The origin of the most neurotic fear can be traced to childhood.  The seeds of fear may lie dormant in childhood in the subconscious mind.  They sprout forth during periods of crisis or stress.  The minds of children are very impressionable.  Mothers and friends should be very careful when they deal with them and should not tell the children anything that may frighten them.  Instead, they should tell stories of chivalrous deeds that will make their children bold and courage.  During pregnancy, mothers-to-be should read inspiring books like the Ramayana and Srimad Bhagavatam if they wish to bring forth intelligent and brave children.  Parents and teachers should have elementary knowledge of child psychology; then alone can they mold their children properly.

Causes of Fear

       The cause of fear is ignorance.  When we forget our original divine nature, we get caught up in the whirlpool of Ignorance.  The infinite fearless Brahman became the finite Jiva with fear.  Identification of the body is another form of ignorance.  This physical body is an instrument for sensual enjoyment and when we suffer from any disease, we are afraid that we will lose our body, which serve as a vehicle for our enjoyment.  We try our very best to preserve this body.  All other causes of fear are traceable to body identification.

       A feeling of inferiority is another cause of fear.  This negative feeling produces lack of  self-reliance or self-confidence.  One is afraid of those who have superior talents, power, position and efficiency, which makes one feel that he/she is incapable of doing anything.  Some physical deformity or deficiency, lack of physical and mental efficiency, and wrong training in children are other causes of fear.

       Fear in all its different aspects is the greatest enemy of man.  Constant fear saps the vitality and destroys one's ability and confidence, which makes one powerless.  It is a great enemy of success.  What paralysis does to the physical body, fear does to the mind.  It is a most destructive emotion.  It breaks down the nervous system and undermines health.  It creates worry and renders happiness and peace of mind practically impossible.  Clinging to life and body, or love of earthly life, are the main causes of all fear.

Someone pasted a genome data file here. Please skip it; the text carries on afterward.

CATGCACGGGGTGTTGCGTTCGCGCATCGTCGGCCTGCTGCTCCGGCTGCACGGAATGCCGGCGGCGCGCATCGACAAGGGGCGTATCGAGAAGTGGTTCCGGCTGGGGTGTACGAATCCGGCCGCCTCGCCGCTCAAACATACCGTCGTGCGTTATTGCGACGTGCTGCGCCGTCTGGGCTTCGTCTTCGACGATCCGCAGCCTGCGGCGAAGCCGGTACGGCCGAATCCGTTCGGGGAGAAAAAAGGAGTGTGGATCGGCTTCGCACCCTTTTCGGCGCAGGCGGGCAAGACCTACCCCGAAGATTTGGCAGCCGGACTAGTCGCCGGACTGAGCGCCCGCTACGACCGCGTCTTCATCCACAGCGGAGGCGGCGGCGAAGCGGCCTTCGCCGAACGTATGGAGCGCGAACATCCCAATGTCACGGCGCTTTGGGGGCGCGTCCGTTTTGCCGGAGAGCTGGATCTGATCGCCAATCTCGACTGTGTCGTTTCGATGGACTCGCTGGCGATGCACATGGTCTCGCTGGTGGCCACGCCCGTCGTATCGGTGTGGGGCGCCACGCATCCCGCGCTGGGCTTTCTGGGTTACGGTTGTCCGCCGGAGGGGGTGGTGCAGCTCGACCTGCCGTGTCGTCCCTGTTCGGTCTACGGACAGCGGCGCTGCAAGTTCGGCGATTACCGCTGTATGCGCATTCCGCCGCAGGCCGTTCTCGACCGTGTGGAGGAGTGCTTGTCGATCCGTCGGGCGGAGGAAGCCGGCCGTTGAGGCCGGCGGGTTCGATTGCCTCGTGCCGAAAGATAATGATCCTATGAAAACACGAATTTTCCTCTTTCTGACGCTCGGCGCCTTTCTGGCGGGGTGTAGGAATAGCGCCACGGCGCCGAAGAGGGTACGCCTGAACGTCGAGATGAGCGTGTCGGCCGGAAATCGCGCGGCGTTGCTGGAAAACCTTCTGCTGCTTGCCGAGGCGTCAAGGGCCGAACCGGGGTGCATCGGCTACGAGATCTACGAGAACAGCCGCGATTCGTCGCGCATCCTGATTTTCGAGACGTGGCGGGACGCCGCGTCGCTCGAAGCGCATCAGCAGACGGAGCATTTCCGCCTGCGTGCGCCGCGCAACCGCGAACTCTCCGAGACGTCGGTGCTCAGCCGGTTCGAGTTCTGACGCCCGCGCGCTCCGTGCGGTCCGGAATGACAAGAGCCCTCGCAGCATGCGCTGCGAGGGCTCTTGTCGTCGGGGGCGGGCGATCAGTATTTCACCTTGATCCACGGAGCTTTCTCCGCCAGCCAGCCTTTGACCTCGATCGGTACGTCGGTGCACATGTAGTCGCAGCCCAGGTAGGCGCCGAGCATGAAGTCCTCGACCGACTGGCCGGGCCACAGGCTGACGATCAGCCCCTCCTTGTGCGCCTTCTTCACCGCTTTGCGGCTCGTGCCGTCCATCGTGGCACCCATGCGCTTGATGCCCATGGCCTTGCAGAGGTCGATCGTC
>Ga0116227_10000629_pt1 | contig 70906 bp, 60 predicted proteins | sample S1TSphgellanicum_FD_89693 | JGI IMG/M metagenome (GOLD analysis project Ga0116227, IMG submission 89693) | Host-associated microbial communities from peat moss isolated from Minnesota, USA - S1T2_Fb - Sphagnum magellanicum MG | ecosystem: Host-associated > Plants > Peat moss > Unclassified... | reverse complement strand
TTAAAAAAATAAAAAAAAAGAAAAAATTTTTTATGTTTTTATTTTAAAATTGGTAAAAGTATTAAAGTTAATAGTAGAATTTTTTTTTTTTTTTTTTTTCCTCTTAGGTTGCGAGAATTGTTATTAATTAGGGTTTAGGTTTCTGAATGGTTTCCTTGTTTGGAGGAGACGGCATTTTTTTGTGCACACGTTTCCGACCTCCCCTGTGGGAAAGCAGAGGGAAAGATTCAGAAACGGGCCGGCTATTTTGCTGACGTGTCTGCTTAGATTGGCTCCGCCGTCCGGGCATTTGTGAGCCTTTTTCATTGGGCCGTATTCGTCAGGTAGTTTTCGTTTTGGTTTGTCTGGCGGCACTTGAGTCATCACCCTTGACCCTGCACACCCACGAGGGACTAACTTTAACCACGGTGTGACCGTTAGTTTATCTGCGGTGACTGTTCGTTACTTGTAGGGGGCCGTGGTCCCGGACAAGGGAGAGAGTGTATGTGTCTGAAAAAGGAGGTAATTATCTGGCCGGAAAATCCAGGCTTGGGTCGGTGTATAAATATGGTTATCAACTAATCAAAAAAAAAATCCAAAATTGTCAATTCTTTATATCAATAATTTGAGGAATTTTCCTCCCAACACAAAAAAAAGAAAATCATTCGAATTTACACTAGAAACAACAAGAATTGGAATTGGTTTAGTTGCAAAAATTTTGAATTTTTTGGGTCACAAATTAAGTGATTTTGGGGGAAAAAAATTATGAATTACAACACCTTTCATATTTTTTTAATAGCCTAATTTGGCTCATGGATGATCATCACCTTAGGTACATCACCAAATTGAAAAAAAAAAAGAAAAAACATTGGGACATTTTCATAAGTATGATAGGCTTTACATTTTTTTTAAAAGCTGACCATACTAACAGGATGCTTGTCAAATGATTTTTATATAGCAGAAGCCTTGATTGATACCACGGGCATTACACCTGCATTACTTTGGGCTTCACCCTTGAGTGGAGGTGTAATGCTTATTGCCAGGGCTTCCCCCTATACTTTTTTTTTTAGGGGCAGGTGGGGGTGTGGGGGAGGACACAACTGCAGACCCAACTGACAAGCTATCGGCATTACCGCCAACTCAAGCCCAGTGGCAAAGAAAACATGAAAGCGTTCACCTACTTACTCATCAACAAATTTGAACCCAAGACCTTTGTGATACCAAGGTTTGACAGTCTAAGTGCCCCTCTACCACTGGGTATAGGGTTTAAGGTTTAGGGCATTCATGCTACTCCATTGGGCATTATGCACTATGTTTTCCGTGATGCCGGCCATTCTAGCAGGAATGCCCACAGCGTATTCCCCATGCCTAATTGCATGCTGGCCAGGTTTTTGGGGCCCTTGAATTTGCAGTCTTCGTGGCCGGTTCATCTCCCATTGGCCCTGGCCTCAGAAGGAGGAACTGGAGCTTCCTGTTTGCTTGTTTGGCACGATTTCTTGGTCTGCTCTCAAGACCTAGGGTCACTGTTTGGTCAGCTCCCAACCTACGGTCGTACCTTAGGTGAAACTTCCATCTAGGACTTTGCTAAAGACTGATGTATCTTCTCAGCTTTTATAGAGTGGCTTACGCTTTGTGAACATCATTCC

Fear is illusory

       Fear is illusory; it cannot live.  Courage is eternal; it will not die.  Perils, calamities and dangers are the certain lot of every person who is a citizen of this world.  Therefore, fortify your mind with courage and patience.  Fortitude, courage and presence of mind will sustain you through all dangers.  Just as rock on the seashore stands firm against the dashing waves, even so a person who is endowed with courage is not affected by the dark perilous waves of this endless cycle of births and deaths (samsara).

       A courageous person does not tremble in the hour of danger.  He stands adamant in challenging conditions and circumstances and come out victorious.  He is not embarrassed and bewildered.  He does not sink down.  He is not overwhelmed by despair.  He smiles away all dangers and difficulties and blowing the trumpet of triumph attains victory in the end.

       The threatening of fear is a terror to the heart.  Lead a virtuous life.  Live in God.  Be good.  Serve.  Love.  Give.  Meditate.  Then nothing can frighten you and the Lord of Death will be afraid of you.  The terrors, even of death, will be no terror to you.

       Do not terrify your soul with vain imaginary fears.  From fear proceeds misfortune and failure.  The fears of coward expose him to danger.   A coward dies many times before his actual death.  Be bold.  Be cheerful.  Allow not your heart to sink from the fantasy of imaginary tears.  Have self-confidence and faith.  Your birthright is courage.  You are a child of light.  You are an offspring of immortal Brahman.  Claim thy Birthright now.  Rise up!  Roar OM! OM! OM!

Source: An article by Swamy Sivananda